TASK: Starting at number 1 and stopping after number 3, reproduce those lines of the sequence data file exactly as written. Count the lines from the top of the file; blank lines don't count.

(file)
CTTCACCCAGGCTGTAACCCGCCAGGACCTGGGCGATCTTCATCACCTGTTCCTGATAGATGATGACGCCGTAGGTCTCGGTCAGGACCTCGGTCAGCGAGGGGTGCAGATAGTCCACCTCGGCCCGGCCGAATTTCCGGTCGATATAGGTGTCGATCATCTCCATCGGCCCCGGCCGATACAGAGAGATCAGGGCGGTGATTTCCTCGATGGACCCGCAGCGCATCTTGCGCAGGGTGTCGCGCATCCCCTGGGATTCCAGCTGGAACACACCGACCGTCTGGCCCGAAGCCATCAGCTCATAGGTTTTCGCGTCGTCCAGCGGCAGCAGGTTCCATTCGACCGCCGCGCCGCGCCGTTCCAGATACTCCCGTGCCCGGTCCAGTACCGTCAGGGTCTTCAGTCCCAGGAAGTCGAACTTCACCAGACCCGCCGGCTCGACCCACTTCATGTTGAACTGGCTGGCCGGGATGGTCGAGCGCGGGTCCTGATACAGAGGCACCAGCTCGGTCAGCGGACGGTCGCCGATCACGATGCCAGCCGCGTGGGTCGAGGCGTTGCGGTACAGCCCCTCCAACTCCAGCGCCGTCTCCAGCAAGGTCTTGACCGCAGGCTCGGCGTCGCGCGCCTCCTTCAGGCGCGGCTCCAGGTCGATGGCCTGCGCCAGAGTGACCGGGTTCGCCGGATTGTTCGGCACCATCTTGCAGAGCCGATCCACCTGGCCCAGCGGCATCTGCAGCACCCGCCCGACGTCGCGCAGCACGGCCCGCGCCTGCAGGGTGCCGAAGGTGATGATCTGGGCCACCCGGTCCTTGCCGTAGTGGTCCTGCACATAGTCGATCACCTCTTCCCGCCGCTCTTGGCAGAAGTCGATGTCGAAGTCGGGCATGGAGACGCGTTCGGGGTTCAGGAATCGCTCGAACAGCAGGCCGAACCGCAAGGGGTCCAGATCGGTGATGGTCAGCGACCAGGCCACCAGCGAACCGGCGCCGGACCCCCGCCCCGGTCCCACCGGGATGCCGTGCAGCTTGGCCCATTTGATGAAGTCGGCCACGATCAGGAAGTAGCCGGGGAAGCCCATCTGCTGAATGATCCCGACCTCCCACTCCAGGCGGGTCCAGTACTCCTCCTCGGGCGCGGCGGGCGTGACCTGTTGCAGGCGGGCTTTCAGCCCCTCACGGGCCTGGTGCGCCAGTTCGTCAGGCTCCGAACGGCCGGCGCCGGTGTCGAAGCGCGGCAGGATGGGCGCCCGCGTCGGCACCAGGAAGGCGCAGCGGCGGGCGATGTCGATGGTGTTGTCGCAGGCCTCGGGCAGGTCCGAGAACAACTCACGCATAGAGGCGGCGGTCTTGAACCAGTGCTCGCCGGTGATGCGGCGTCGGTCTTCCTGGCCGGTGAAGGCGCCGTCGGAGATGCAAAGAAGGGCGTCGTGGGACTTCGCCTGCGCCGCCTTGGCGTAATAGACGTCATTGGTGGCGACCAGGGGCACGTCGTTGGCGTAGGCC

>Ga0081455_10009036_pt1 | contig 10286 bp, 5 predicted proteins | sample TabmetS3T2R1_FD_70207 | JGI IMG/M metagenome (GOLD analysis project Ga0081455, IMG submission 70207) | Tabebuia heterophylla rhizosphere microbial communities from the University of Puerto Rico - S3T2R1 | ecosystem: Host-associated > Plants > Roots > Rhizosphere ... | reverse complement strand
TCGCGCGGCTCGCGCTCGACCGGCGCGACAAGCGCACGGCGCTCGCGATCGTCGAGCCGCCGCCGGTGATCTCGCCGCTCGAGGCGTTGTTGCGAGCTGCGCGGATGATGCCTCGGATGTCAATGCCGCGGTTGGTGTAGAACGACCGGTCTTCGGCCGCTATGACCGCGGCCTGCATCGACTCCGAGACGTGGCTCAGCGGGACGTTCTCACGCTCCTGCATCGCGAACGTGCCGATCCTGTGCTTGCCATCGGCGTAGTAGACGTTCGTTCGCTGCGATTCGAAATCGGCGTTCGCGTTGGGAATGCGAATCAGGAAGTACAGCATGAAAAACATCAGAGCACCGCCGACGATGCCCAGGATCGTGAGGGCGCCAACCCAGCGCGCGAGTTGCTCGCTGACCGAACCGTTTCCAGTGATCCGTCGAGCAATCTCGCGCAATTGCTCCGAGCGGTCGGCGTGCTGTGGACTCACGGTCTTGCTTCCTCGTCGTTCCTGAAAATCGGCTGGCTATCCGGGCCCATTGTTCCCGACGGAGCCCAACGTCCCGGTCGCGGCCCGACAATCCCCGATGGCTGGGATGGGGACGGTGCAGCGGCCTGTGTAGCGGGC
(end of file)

CTTCACCCAGGCTGTAACCCGCCAGGACCTGGGCGATCTTCATCACCTGTTCCTGATAGATGATGACGCCGTAGGTCTCGGTCAGGACCTCGGTCAGCGAGGGGTGCAGATAGTCCACCTCGGCCCGGCCGAATTTCCGGTCGATATAGGTGTCGATCATCTCCATCGGCCCCGGCCGATACAGAGAGATCAGGGCGGTGATTTCCTCGATGGACCCGCAGCGCATCTTGCGCAGGGTGTCGCGCATCCCCTGGGATTCCAGCTGGAACACACCGACCGTCTGGCCCGAAGCCATCAGCTCATAGGTTTTCGCGTCGTCCAGCGGCAGCAGGTTCCATTCGACCGCCGCGCCGCGCCGTTCCAGATACTCCCGTGCCCGGTCCAGTACCGTCAGGGTCTTCAGTCCCAGGAAGTCGAACTTCACCAGACCCGCCGGCTCGACCCACTTCATGTTGAACTGGCTGGCCGGGATGGTCGAGCGCGGGTCCTGATACAGAGGCACCAGCTCGGTCAGCGGACGGTCGCCGATCACGATGCCAGCCGCGTGGGTCGAGGCGTTGCGGTACAGCCCCTCCAACTCCAGCGCCGTCTCCAGCAAGGTCTTGACCGCAGGCTCGGCGTCGCGCGCCTCCTTCAGGCGCGGCTCCAGGTCGATGGCCTGCGCCAGAGTGACCGGGTTCGCCGGATTGTTCGGCACCATCTTGCAGAGCCGATCCACCTGGCCCAGCGGCATCTGCAGCACCCGCCCGACGTCGCGCAGCACGGCCCGCGCCTGCAGGGTGCCGAAGGTGATGATCTGGGCCACCCGGTCCTTGCCGTAGTGGTCCTGCACATAGTCGATCACCTCTTCCCGCCGCTCTTGGCAGAAGTCGATGTCGAAGTCGGGCATGGAGACGCGTTCGGGGTTCAGGAATCGCTCGAACAGCAGGCCGAACCGCAAGGGGTCCAGATCGGTGATGGTCAGCGACCAGGCCACCAGCGAACCGGCGCCGGACCCCCGCCCCGGTCCCACCGGGATGCCGTGCAGCTTGGCCCATTTGATGAAGTCGGCCACGATCAGGAAGTAGCCGGGGAAGCCCATCTGCTGAATGATCCCGACCTCCCACTCCAGGCGGGTCCAGTACTCCTCCTCGGGCGCGGCGGGCGTGACCTGTTGCAGGCGGGCTTTCAGCCCCTCACGGGCCTGGTGCGCCAGTTCGTCAGGCTCCGAACGGCCGGCGCCGGTGTCGAAGCGCGGCAGGATGGGCGCCCGCGTCGGCACCAGGAAGGCGCAGCGGCGGGCGATGTCGATGGTGTTGTCGCAGGCCTCGGGCAGGTCCGAGAACAACTCACGCATAGAGGCGGCGGTCTTGAACCAGTGCTCGCCGGTGATGCGGCGTCGGTCTTCCTGGCCGGTGAAGGCGCCGTCGGAGATGCAAAGAAGGGCGTCGTGGGACTTCGCCTGCGCCGCCTTGGCGTAATAGACGTCATTGGTGGCGACCAGGGGCACGTCGTTGGCGTAGGCC

>Ga0081455_10009036_pt1 | contig 10286 bp, 5 predicted proteins | sample TabmetS3T2R1_FD_70207 | JGI IMG/M metagenome (GOLD analysis project Ga0081455, IMG submission 70207) | Tabebuia heterophylla rhizosphere microbial communities from the University of Puerto Rico - S3T2R1 | ecosystem: Host-associated > Plants > Roots > Rhizosphere ... | reverse complement strand
TCGCGCGGCTCGCGCTCGACCGGCGCGACAAGCGCACGGCGCTCGCGATCGTCGAGCCGCCGCCGGTGATCTCGCCGCTCGAGGCGTTGTTGCGAGCTGCGCGGATGATGCCTCGGATGTCAATGCCGCGGTTGGTGTAGAACGACCGGTCTTCGGCCGCTATGACCGCGGCCTGCATCGACTCCGAGACGTGGCTCAGCGGGACGTTCTCACGCTCCTGCATCGCGAACGTGCCGATCCTGTGCTTGCCATCGGCGTAGTAGACGTTCGTTCGCTGCGATTCGAAATCGGCGTTCGCGTTGGGAATGCGAATCAGGAAGTACAGCATGAAAAACATCAGAGCACCGCCGACGATGCCCAGGATCGTGAGGGCGCCAACCCAGCGCGCGAGTTGCTCGCTGACCGAACCGTTTCCAGTGATCCGTCGAGCAATCTCGCGCAATTGCTCCGAGCGGTCGGCGTGCTGTGGACTCACGGTCTTGCTTCCTCGTCGTTCCTGAAAATCGGCTGGCTATCCGGGCCCATTGTTCCCGACGGAGCCCAACGTCCCGGTCGCGGCCCGACAATCCCCGATGGCTGGGATGGGGACGGTGCAGCGGCCTGTGTAGCGGGC